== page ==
We thank you for your continued feedback, and look forward to seeing how the new Legendaries treat you in 1.0.4 and beyond. Look out for additional 1.0.4 info blogs as we near the patch release.
One More Thing…
I’m really proud of how the entire team came together to make these changes — and it truly was a team-wide effort. When we were first discussing buffing Legendaries and making them cooler, a bunch of the artists got really excited and went out of their way to make them a whole lot sexier. Here’s a sneak peek at just a few of the changes they’re making to the items, as well as some of their proc powers.
Andrew Chambers is Senior Game Designer on Diablo III, and spent six months running a live action Vampire the Masquerade game for over 100 people, and it mostly wasn’t to meet girls… mostly.
Patch 1.0.4 Preview: Barbarian
One of our primary goals with class changes in patch 1.0.4 is to help improve build diversity. Of course, this has been a goal for the Diablo III development team since launch, but our approach this patch has been a little different. For 1.0.4, we’re taking a good look at some of the most unpopular skills for each class, figuring out why they aren’t being used in your builds, and then seeing how we can make them better — either by redesigning how they work or just buffing the hell out of them.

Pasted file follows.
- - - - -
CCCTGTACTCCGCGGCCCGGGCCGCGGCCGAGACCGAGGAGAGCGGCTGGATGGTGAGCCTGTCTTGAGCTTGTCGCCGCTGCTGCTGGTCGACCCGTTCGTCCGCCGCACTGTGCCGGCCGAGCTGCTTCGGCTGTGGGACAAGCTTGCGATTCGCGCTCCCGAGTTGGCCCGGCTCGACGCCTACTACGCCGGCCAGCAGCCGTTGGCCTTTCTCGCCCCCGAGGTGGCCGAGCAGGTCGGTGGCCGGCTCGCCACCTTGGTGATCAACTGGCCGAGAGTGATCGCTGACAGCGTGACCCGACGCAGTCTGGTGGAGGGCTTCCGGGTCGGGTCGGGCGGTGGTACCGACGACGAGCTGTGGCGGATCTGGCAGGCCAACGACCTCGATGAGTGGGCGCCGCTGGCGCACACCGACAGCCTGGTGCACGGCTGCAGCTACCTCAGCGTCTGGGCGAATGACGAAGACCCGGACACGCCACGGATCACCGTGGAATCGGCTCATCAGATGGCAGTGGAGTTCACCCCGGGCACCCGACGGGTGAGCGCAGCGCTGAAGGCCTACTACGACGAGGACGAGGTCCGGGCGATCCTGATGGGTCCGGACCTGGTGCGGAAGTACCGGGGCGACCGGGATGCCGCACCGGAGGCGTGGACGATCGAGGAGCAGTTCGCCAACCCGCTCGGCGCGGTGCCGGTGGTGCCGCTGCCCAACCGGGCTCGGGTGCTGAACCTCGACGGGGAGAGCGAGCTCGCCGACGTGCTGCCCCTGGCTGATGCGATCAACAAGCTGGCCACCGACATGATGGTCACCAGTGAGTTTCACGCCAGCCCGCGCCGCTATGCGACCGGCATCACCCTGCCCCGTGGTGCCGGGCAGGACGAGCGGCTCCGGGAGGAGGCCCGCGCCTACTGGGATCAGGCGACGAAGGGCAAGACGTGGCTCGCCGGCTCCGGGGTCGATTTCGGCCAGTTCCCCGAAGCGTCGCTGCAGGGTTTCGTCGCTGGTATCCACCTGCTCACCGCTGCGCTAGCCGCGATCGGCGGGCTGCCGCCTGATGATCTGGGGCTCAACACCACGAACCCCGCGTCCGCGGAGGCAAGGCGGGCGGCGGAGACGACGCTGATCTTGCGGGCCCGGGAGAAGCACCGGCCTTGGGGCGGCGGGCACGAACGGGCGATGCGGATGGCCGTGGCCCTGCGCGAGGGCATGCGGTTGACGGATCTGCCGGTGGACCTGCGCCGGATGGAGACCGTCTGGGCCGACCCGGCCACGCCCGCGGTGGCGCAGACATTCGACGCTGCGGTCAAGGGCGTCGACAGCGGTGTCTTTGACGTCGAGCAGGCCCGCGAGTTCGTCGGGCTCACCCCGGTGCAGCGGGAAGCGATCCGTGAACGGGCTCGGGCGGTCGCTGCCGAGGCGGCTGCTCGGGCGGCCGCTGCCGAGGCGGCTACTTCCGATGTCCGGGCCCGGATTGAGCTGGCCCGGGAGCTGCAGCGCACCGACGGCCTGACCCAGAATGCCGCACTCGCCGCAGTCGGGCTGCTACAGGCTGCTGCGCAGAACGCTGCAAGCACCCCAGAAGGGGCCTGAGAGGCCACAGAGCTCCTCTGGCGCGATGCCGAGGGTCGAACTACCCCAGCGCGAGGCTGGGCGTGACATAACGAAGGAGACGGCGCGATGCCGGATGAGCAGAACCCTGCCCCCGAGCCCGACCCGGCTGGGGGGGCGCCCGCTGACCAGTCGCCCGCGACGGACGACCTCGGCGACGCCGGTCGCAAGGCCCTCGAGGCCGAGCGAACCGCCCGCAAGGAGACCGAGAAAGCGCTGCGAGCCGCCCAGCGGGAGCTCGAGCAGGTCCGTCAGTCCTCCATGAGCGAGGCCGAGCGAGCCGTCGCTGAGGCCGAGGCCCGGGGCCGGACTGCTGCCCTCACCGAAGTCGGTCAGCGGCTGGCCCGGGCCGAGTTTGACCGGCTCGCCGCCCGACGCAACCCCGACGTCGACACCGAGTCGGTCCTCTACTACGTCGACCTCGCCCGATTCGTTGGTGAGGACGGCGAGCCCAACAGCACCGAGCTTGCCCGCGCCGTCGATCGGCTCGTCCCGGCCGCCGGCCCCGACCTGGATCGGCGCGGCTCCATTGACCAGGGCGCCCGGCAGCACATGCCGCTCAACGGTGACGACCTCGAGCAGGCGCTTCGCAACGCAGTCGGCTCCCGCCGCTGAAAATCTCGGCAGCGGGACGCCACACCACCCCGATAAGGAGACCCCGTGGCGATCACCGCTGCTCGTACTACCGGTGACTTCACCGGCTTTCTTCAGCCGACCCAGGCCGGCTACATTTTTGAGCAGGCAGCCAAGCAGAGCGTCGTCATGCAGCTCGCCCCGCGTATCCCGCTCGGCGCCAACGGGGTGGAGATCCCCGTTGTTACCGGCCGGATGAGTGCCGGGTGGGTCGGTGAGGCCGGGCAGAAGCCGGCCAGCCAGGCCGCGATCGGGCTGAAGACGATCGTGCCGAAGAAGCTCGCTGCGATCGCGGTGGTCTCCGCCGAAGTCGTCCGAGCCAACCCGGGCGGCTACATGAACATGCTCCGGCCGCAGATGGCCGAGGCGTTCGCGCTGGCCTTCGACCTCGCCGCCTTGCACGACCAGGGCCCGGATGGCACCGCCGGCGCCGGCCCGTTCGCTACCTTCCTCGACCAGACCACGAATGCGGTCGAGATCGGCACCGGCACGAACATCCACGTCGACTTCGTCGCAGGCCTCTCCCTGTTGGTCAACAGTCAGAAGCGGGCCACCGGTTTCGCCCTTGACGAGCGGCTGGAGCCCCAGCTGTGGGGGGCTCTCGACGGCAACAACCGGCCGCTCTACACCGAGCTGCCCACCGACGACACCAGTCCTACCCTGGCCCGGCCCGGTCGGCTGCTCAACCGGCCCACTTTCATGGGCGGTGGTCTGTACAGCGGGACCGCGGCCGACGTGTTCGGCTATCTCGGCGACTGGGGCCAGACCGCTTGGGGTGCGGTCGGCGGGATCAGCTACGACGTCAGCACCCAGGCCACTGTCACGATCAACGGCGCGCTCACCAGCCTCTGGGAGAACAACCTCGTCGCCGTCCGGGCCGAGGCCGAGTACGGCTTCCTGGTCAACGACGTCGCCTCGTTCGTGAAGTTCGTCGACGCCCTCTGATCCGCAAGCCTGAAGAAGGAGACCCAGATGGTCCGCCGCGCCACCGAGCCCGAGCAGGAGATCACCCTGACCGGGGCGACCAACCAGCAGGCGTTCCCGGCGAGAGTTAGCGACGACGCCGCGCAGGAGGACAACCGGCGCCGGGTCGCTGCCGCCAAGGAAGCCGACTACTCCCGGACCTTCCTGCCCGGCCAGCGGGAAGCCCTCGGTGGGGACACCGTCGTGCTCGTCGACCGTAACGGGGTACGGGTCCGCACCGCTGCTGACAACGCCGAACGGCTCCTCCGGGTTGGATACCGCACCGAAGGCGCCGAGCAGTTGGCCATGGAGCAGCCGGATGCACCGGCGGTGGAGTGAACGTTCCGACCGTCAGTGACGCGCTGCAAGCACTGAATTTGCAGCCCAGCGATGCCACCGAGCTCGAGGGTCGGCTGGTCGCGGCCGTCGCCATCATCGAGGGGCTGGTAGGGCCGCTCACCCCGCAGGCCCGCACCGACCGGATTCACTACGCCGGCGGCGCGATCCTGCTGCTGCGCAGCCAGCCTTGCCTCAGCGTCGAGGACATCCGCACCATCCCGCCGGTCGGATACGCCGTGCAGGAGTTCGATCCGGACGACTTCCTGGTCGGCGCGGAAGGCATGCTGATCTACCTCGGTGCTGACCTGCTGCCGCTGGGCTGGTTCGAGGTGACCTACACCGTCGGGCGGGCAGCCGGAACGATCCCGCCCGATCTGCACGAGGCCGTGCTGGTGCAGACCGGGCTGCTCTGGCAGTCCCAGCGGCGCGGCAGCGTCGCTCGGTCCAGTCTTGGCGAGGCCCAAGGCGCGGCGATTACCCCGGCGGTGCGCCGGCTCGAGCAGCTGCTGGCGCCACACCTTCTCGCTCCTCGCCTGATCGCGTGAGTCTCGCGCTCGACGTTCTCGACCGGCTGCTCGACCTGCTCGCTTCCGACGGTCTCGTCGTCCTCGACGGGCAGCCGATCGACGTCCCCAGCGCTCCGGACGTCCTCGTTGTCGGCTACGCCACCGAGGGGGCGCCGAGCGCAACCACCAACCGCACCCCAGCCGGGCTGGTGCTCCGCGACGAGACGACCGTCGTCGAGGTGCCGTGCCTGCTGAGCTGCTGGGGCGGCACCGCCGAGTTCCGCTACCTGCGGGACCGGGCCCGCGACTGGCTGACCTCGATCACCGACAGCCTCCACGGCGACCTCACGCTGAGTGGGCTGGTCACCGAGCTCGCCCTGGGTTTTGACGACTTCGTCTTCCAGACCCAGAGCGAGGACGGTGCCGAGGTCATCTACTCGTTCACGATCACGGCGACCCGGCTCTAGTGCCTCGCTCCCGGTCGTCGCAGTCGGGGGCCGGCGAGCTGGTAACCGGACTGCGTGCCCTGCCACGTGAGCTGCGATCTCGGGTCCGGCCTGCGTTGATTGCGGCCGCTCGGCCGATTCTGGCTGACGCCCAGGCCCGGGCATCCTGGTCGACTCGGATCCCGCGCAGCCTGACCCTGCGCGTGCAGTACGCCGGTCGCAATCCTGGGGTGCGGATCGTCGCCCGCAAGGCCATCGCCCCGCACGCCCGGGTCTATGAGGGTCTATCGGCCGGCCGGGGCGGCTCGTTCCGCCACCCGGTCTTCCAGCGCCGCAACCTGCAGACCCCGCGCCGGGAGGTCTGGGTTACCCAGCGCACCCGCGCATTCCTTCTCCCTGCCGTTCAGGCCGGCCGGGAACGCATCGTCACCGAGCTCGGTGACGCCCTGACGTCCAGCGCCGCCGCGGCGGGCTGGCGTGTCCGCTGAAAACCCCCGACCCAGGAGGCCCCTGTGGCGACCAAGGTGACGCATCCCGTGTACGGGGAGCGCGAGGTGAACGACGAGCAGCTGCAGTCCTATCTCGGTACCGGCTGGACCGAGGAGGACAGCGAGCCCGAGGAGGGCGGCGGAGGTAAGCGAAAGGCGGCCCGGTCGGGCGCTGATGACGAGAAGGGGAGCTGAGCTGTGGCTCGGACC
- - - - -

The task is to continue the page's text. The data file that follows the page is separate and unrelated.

For barbarians, we focused on improving the following areas:
It’s easy to see why Frenzy is the most popular Fury Generator right now. It generates a solid amount of Fury, it has the highest single-target damage of any Fury generator, and it has the highest single-target healing using Life on Hit. The bonus attack speed also provides good combat mobility as well as the option to focus all your damage on a single target or distribute it between multiple targets as needed. We’re going to buff Bash and Cleave to be viable alternatives to Frenzy for people who would like to try a different play style.
From a design perspective, Bash should be the definitive choice when it comes to maximizing your Fury generation. That’s not currently the case, and given the current state of the game, this means attacking the problem from two sides. First, we need to make Fury a more attractive resource to build up (which also means making Fury Spenders more attractive, which I talk about below). Second, we’re going to increase the amount of Fury generated by Bash from 6 to 8, as well as the amount of weapon damage done by Bash from 150% to 165%. The goal is to make Bash not only a very compelling option if you decide you want to focus on Fury generation, but also an appealing single-target alternative to Frenzy if you don’t enjoy its mechanics (like having to manage Frenzy stacks). Currently, Frenzy surpasses Bash in single-target damage as soon as you have your third stack of Frenzy, and it feels like the breakpoint should be around the fourth stack instead. These changes should help better balance the appeal of the two skills.